Thursday, June 30, 2011

More on the AECL farce

From the smart folks at Enviralment:
Montreal-based engineering firm SNC-Lavalin has begrudgingly stepped up to buy the commercial arm of the crown corporation. The firm is no stranger to CANDU technology, having worked closely with AECL in the past, helping to construct and refurbish CANDU reactors. The sale has been in the works for several years, with many bidders stepping up to the plate but ultimately passing on the deal. Earlier this year, in perhaps one final attempt to kill the commercial arm of the company, the federal government slashed nearly 85% its funding, from $696 million in 2010 to $102 million dollars in 2011. Some 900 layoffs are expected in the wake of the sale, including many scientists and engineers. AECL is a huge asset to Canada, currently employing about 5000 people in highly scientific and advanced engineering roles.

The sale to SNC-Lavalin also puts the future of nuclear power in Ontario into doubt. The province had been planning to purchase two new CANDU reactors from AECL for installation at its Darlington Nuclear Generating Station, but that proposition is now full of uncertainty. The Darlington project would have been a huge windfall for AECL, once again making it a viable player in the nuclear reactor business. Instead, the company received years of neglect and disinterest from the feds, followed by a swift kick in the ass out the door.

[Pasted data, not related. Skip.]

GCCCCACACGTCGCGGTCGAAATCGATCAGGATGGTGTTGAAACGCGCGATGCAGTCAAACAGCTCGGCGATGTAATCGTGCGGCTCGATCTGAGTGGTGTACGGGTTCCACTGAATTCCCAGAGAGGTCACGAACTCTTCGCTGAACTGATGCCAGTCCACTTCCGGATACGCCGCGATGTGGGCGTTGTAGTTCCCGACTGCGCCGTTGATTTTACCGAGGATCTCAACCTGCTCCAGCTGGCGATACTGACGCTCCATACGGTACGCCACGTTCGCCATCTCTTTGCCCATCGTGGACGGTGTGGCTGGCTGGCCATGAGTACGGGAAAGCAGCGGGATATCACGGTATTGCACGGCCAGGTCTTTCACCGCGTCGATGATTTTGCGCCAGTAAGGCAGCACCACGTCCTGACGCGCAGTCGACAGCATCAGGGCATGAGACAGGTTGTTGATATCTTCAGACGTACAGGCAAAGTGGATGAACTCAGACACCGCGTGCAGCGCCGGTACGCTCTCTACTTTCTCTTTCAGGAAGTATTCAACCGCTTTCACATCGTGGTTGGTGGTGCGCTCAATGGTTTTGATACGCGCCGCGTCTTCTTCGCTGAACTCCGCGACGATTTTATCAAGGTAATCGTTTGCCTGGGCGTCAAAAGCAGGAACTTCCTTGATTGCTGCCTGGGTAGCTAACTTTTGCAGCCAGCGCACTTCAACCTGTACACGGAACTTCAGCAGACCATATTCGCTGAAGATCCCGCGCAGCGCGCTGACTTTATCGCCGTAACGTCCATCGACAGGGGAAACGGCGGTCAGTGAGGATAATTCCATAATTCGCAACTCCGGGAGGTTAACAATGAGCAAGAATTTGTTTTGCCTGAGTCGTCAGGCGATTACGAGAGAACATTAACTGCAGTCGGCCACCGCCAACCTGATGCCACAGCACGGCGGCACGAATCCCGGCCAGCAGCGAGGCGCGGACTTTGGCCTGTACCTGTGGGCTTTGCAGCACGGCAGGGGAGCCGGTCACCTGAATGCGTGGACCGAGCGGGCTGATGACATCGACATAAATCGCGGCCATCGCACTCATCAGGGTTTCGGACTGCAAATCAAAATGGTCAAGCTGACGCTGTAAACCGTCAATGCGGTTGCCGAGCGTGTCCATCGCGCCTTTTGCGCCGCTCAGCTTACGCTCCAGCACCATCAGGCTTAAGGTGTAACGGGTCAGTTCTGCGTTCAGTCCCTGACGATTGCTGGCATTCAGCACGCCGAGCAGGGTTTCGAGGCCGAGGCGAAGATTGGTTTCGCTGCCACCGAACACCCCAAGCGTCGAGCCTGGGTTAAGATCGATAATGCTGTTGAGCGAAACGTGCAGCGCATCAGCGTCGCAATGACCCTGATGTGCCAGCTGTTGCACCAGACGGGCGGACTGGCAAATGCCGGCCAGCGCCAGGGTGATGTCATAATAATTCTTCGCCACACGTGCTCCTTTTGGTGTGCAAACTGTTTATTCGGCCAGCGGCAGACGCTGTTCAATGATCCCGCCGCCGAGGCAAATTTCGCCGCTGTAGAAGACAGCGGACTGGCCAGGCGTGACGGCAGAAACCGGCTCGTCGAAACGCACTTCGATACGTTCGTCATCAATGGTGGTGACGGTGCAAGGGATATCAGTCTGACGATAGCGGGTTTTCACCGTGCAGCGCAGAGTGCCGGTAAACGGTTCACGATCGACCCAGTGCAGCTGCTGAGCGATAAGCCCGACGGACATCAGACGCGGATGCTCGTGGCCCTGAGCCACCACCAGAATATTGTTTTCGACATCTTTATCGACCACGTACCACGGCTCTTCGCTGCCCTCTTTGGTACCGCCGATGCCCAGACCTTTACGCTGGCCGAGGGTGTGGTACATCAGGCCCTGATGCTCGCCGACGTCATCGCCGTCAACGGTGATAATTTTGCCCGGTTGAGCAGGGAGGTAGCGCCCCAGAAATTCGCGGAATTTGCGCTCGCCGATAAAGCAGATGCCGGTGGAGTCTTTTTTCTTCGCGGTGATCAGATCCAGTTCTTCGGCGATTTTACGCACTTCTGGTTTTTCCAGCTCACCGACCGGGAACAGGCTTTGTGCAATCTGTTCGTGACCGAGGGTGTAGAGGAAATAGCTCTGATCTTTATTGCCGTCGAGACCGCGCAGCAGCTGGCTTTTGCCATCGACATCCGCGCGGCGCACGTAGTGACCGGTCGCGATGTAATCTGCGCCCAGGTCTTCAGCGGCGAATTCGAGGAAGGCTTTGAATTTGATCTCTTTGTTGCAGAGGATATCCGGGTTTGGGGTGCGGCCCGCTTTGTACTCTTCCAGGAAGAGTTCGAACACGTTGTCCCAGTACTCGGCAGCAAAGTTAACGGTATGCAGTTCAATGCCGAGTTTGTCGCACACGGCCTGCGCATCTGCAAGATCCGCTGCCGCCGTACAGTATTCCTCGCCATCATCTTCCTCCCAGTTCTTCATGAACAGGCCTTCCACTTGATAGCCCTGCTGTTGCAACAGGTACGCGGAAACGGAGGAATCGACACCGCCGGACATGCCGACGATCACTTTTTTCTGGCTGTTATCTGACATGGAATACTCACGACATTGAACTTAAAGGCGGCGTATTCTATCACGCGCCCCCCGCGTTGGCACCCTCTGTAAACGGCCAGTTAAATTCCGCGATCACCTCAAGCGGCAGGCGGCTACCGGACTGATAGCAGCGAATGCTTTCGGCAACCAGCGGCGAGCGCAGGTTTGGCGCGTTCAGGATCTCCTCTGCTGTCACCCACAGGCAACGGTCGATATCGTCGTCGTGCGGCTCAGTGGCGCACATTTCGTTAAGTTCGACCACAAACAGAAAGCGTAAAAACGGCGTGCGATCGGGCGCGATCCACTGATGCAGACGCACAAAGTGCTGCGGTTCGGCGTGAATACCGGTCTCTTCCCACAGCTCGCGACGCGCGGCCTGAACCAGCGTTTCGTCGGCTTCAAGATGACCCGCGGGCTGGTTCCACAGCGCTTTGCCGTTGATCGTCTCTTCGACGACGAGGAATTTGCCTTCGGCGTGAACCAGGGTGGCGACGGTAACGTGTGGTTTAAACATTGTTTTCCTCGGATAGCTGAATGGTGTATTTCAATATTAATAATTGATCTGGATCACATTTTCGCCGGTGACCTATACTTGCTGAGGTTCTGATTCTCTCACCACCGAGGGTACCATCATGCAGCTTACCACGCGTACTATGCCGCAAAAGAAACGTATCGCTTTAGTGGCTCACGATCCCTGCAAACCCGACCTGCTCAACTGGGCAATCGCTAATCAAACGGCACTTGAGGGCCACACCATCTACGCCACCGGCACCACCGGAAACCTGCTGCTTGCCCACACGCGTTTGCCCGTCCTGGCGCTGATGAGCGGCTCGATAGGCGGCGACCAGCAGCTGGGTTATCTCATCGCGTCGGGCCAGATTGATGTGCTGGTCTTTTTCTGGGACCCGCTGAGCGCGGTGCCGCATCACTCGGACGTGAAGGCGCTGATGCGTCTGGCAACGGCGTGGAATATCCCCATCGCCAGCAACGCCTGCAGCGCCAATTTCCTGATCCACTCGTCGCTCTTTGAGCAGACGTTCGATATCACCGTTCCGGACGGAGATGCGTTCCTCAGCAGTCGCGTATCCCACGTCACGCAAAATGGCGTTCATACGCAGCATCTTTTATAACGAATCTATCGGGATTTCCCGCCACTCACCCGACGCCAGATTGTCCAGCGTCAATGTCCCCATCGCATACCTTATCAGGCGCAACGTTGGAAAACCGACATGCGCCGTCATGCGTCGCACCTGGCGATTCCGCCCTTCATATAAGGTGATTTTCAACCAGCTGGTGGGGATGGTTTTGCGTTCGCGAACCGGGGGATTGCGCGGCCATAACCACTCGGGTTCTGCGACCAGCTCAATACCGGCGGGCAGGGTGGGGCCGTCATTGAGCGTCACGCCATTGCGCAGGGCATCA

By selling the crown corporation, the federal government is not only gambling with Canada’s energy security, but it is literally throwing away one of our nation’s most significant scientific endeavours. Naturally the federal government is only too happy to collect the royalties for future use of CANDU technology, but from now on the nuclear business in Canada is somebody else’s problem. Tax payers get the short end of the stick by not seeing a return on their investment, provinces are left holding the bag for much needed new infrastructure, high-tech workers will leave Canada for better opportunities elsewhere, and the private sector is now saddled with something it doesn’t want and may not be able to effectively run. It’s a simple equation: nobody wins when you sacrifice a vital national industry on the altar of cost-cutting.
Well said.